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Science degree accreditation needs a unifying framework

You’d be forgiven for missing it amid the clamour around the Higher Education White Paper, but another report that could have a far-reaching impact on the HE sector and the UK economy was published on the same day.

Enhancing science graduate employability

The Wakeham Review of STEM Degree Provision and Graduate Employability highlighted concerns over the employability of STEM graduates – particularly in specific areas of science – and recommended a role for the Science Council in overseeing a more coherent framework for degree accreditation in science. This follows a similar recommendation made by the House of Lords Science and Technology Select Committee in its 2012 report on Higher Education in STEM.

With over 30 science professional bodies involved in accreditation it would be easy to shy away again from this, but instead the Science Council will embrace the opportunity to work collectively to enhance the system of science degree accreditation. To do this effectively we need to arrive at a shared vision for degree accreditation in science and, given the focus of the Wakeham Review, its role in enhancing graduate employability.

We know that accreditation can be part of the solution; the experience in engineering and elsewhere tells us as much. But we also know that the way it has developed in science is piecemeal and at times incoherent. And with TEF on all our minds, who could have missed the references to course accreditation in the technical consultation also published last week?

Shaping our vision

To shape our vision, Professor Ian Campbell, Deputy Vice Chancellor at the University of Hertfordshire will convene a high-level steering group over the summer. Hertfordshire itself has focused heavily on employability and it’s notable that it has risen 75 places in the past two years in the HESA tables that measure graduate employment six months after qualifying. We hope to work in partnership with our professional bodies through our Degree Accreditation Forum to then convert this shared vision into reality.

In some places, it may be a case of not fixing what ain’t broke. The Wakeham Review identified the Royal Society of Chemistry’s accreditation process as a case study of good practice.  And while the biosciences emerged as a key area of concern, the Royal Society of Biology is already addressing many of the problem areas in its own accreditation system. In other areas, the steering group will be tasked with looking at how degree accreditation can work for programmes that currently fall between discipline gaps. We are already seeing far more innovation in provision and the rise of degree apprenticeships may well prove a game changer.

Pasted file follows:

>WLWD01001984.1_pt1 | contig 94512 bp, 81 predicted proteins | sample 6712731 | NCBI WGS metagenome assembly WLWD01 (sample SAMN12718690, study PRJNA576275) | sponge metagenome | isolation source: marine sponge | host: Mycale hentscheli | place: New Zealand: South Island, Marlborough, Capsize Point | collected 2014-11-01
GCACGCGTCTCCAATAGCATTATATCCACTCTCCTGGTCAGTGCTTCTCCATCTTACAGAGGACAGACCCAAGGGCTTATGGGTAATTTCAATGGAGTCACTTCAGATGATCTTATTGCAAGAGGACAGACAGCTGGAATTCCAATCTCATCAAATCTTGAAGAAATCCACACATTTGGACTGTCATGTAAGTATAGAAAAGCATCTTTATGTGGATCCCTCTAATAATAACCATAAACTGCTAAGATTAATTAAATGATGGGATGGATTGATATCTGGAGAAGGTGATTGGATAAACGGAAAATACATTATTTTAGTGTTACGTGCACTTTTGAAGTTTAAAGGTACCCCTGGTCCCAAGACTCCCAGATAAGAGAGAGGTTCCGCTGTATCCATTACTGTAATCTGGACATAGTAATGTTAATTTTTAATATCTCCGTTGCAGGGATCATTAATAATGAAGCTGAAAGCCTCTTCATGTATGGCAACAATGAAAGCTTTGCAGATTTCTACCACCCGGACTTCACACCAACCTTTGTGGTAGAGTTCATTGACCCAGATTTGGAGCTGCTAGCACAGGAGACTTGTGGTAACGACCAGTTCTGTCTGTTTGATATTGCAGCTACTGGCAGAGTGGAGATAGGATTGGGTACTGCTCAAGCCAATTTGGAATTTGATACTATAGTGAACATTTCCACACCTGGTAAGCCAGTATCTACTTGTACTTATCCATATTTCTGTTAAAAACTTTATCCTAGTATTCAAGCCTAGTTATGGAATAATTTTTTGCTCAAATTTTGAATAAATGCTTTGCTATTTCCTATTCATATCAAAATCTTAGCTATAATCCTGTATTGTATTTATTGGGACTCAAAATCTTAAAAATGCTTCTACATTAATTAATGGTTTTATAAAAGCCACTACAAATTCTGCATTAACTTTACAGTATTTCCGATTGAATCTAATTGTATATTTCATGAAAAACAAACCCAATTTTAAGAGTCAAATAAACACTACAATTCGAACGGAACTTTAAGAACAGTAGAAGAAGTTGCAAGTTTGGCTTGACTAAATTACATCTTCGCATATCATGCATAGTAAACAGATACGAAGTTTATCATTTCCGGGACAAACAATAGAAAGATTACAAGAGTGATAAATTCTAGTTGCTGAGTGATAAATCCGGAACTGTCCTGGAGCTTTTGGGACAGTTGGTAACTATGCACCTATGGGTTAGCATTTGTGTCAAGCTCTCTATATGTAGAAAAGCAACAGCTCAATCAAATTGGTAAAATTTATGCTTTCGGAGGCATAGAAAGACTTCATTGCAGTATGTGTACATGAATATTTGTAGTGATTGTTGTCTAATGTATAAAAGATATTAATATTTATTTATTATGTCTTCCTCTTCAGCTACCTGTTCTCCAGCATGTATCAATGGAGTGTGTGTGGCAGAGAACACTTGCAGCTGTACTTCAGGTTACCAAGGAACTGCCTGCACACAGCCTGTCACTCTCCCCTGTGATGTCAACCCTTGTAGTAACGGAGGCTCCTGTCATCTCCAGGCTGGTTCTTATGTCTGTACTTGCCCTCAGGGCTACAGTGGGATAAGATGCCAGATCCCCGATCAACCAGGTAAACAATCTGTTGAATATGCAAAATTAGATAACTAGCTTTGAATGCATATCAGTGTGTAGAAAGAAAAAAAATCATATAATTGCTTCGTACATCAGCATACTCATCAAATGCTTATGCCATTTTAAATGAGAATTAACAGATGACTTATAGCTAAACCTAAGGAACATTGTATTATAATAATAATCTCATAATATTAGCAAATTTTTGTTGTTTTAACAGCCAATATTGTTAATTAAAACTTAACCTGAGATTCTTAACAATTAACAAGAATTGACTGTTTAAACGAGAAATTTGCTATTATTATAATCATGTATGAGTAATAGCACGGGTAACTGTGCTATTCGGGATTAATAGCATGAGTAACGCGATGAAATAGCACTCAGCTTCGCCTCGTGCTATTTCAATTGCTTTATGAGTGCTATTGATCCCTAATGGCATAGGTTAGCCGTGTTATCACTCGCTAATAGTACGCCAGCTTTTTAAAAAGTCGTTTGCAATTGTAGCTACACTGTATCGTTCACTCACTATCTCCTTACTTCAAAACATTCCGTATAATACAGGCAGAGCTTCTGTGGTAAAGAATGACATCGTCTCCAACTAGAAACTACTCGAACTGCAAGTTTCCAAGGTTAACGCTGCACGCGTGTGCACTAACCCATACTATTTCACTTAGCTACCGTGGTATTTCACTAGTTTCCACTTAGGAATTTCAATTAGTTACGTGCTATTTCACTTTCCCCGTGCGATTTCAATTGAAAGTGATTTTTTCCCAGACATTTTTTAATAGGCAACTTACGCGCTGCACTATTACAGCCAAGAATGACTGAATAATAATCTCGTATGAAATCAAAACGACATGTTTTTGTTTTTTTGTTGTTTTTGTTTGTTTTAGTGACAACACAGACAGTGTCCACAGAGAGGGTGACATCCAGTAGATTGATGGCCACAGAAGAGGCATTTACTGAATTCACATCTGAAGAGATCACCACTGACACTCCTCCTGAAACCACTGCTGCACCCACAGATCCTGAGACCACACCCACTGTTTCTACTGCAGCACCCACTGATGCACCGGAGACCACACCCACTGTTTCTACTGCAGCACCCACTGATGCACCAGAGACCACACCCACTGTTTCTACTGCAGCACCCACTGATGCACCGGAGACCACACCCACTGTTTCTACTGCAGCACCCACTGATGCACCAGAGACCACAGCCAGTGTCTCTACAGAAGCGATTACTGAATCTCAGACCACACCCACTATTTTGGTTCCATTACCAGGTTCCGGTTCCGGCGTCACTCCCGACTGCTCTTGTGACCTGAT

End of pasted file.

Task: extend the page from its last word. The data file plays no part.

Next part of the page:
Stakeholder engagement

A of employers, institutions, professional bodies and others for the Review found that, although 60% of respondents considered graduates to have ‘all of the subject knowledge required’, only 25% agreed that graduates had the required ‘work ready’ skills. This may well reflect the traditional focus of accreditation in science and help to steer our future direction. As employers will be one of the ultimate beneficiaries of high-quality science graduates, we must consider their involvement in accreditation.

So we need an accreditation framework that’s robust, but also one that’s responsive to the demands of a 21 st Century economy. To get it right will ensure that we improve the career prospects of the next generation of scientists, and provide our employers with the supply of skilled talent we need to keep the economy growing.

The Science Council already works with universities to help employers and students get the most out of industry placements, using the standards of Registered Scientist as a framework for professional competence. Find out more.

Get in touch if you would like to know more about how to get involved with the Science Council’s work on degree accreditation. Or add your comment below.

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